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Nutrients- Teacher Tips

Teacher Tips

Estimated Time: 30-70 minutes


Students will learn about the nutrient cycle and how nutrients affect water quality and the aquatic ecosystem. They will be given the opportunity to develop hypothesis and verify their hypothesis. 


Growth of all organisms is dependent on receiving sufficient nutrients. The primary nutrients are carbon, nitrogen, and phosphorous. We receive our nutrients from the plants and other animals we consume. Plants also depend on these nutrients. Because of the relative abundance of carbon dioxide in the atmosphere, carbon is generally not a nutrient that limits plant growth. In rivers, lakes, and ponds phytoplankton and other plants are generally limited by the amount of nitrogen and phosphorous found in the water. The ratio of nitrogen (N) to phosphorous (P) in the water indicates which nutrient will be the limiting nutrient. N: P ratios are generally greater than 10, and thus are phosphorous limited. 

Because lakes are generally phosphorous limited, a number of detergents, fertilizers, etc. have been blamed for the eutrophication of lakes and streams. Most detergents today are labeled as being phosphorous free due to industry attempts to rectify eutrophication problems. 

  • several clear plastic bottles or babyfood jars 
  • NaNO3 and NaPO4 (or fertilizer can be used)

Collect pond water that contains algae from your local pond. This water can then be placed in different beakers or jars with different concentrations of nitrogen and phosphorous added. 

Nitrogen Concentration
Phosphorus Concentration



The above table illustrates how to set up a matrix to test the effect of different concentrations of nitrogen and phosphorous on algal growth. Growth will take around one week or more and can be measured visually, or by using a spectrophotometer. 

Record your results after one week and discuss how surface water runoff could effect the color, smell, and vitality of neighborhood lakes, streams, and ponds.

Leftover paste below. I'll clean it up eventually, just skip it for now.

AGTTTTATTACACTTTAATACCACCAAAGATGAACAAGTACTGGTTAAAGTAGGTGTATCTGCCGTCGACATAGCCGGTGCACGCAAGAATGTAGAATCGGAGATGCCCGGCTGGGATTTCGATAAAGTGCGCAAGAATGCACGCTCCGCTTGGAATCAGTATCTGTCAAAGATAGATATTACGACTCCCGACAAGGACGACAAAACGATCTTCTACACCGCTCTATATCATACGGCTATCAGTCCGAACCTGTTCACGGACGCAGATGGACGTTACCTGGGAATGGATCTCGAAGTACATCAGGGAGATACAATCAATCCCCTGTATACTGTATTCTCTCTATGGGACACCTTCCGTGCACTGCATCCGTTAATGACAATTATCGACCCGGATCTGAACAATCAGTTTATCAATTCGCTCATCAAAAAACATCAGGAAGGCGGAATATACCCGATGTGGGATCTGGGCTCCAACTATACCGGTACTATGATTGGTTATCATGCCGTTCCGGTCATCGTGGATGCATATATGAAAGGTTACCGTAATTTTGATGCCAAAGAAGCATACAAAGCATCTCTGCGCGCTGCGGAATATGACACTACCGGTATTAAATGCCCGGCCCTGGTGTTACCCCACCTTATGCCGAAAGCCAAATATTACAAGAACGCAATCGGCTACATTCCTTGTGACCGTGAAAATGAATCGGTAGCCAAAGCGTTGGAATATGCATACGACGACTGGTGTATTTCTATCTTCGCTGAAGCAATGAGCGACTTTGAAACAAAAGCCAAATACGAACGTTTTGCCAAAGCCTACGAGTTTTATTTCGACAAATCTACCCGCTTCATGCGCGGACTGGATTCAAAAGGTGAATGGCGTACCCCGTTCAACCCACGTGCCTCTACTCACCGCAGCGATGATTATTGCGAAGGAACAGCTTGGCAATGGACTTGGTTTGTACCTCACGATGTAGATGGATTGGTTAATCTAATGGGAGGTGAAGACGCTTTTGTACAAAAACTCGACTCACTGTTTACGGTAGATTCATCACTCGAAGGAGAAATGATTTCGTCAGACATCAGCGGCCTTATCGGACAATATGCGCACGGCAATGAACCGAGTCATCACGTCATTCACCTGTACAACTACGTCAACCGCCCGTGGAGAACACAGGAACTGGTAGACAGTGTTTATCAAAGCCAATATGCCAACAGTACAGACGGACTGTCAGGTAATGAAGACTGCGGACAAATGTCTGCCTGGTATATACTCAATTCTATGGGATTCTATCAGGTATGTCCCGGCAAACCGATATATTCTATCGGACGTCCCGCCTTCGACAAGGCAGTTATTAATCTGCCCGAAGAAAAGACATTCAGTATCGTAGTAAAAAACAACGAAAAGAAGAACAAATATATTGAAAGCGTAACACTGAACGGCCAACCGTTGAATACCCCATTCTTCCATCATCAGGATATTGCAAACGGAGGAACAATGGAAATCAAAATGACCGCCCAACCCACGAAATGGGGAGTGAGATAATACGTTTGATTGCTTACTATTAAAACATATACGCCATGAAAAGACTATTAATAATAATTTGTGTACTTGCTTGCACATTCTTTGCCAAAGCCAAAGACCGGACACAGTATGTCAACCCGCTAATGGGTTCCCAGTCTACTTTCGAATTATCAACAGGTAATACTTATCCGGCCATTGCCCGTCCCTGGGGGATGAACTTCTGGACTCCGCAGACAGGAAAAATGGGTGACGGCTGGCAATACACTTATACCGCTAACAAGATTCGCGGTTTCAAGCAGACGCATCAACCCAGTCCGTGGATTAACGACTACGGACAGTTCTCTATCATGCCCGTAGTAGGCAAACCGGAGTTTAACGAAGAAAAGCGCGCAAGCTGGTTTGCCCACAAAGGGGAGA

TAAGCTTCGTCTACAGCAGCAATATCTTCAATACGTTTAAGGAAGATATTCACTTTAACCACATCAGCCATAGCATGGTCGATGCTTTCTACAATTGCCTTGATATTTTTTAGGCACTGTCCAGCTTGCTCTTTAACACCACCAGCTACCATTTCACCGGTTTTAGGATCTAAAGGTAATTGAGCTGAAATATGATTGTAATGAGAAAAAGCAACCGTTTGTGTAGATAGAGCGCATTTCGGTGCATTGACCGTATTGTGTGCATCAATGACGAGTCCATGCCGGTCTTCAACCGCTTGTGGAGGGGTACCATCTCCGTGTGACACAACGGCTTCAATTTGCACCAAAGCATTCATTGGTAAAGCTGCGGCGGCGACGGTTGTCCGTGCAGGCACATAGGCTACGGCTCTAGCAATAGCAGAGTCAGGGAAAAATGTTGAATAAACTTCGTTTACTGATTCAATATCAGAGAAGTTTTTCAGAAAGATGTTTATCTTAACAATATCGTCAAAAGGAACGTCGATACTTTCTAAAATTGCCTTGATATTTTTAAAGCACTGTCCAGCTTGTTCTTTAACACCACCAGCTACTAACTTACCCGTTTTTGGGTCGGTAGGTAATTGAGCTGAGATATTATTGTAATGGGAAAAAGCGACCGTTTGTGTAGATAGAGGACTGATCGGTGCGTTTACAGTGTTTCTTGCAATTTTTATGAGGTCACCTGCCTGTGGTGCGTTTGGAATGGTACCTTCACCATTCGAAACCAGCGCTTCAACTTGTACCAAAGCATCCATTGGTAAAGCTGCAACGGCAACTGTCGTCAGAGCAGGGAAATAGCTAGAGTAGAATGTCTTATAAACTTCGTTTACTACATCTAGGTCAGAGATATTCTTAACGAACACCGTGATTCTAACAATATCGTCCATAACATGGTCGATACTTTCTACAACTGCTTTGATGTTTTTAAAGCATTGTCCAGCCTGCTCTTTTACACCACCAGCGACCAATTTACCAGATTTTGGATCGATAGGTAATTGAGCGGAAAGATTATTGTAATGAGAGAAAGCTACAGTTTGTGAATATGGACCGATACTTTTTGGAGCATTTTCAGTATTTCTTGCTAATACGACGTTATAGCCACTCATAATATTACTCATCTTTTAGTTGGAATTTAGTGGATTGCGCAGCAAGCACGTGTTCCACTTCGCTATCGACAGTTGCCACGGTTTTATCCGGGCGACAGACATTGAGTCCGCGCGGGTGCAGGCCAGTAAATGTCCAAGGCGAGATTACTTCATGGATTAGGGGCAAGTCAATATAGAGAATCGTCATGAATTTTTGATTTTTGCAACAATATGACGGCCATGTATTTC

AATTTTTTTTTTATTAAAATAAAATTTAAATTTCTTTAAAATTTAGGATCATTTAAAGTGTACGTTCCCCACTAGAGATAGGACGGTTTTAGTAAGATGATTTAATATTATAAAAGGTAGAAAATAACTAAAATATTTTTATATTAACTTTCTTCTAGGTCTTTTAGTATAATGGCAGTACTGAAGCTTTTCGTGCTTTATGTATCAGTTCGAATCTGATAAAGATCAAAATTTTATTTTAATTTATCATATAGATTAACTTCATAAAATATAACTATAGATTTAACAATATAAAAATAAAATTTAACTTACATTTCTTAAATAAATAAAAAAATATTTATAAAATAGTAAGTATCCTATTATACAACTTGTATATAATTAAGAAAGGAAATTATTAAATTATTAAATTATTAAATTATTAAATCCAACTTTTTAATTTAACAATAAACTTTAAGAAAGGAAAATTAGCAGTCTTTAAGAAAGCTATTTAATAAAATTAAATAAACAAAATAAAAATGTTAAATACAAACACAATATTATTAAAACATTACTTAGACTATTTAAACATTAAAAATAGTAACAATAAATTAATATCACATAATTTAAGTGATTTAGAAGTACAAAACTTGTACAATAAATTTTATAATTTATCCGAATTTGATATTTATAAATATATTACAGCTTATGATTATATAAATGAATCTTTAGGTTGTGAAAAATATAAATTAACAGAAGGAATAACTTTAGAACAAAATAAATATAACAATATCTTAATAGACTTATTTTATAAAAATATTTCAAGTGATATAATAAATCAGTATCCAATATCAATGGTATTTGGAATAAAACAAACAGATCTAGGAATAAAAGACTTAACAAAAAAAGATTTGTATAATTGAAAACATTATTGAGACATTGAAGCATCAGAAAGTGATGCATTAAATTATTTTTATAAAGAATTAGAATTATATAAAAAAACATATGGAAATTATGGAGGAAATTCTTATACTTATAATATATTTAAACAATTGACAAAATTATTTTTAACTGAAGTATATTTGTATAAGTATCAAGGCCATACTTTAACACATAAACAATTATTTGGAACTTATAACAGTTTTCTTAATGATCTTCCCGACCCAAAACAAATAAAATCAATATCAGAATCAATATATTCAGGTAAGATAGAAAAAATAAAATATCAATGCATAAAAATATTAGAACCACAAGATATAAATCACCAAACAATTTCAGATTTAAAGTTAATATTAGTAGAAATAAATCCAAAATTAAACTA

Primary sources of external nutrients are: 

1. Municipal wastes 
2. Industrial wastes 
3. Agricultural runoff 
4. Forest runoff 
5. Urban stormwater runoff 
6. Atmospheric fallout


Have students check for phosphorous content in their household detergents, soaps, etc. 

Visit your local streams and note the change in algae growth as a function of the seasons. There is usually a late spring bloom, followed by summer decay, and then a fall bloom as falling leaves decay. 

Have students evaluate which possible inputs will effect their local water body. 

Have students maintain a log of their bottle ecosystem. They can record water appearance, smell (a balanced system will not smell like rotten eggs (H2S), plant growth, etc. 

Have them compare their bottle ecosystems with other classmates and draw conclusions. 

DID YOU KNOW? Lake Erie is a well known example of a system that became eutrophic (nutrient rich); algae flourished and then decayed, oxygen levels plummeted, and fish died. The Clean Water act of 1970 mandated secondary wastewater treatment and Lake Erie has made a comeback.

Science Standards 

#4.3 Students know major sources of water, its uses and importance, and its cyclic patterns of movement through the environment. 

#5 Students know ways that science, technology, and human activity have an impact on the world and its resources. 

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Last Page Update - Tuesday December 27, 2005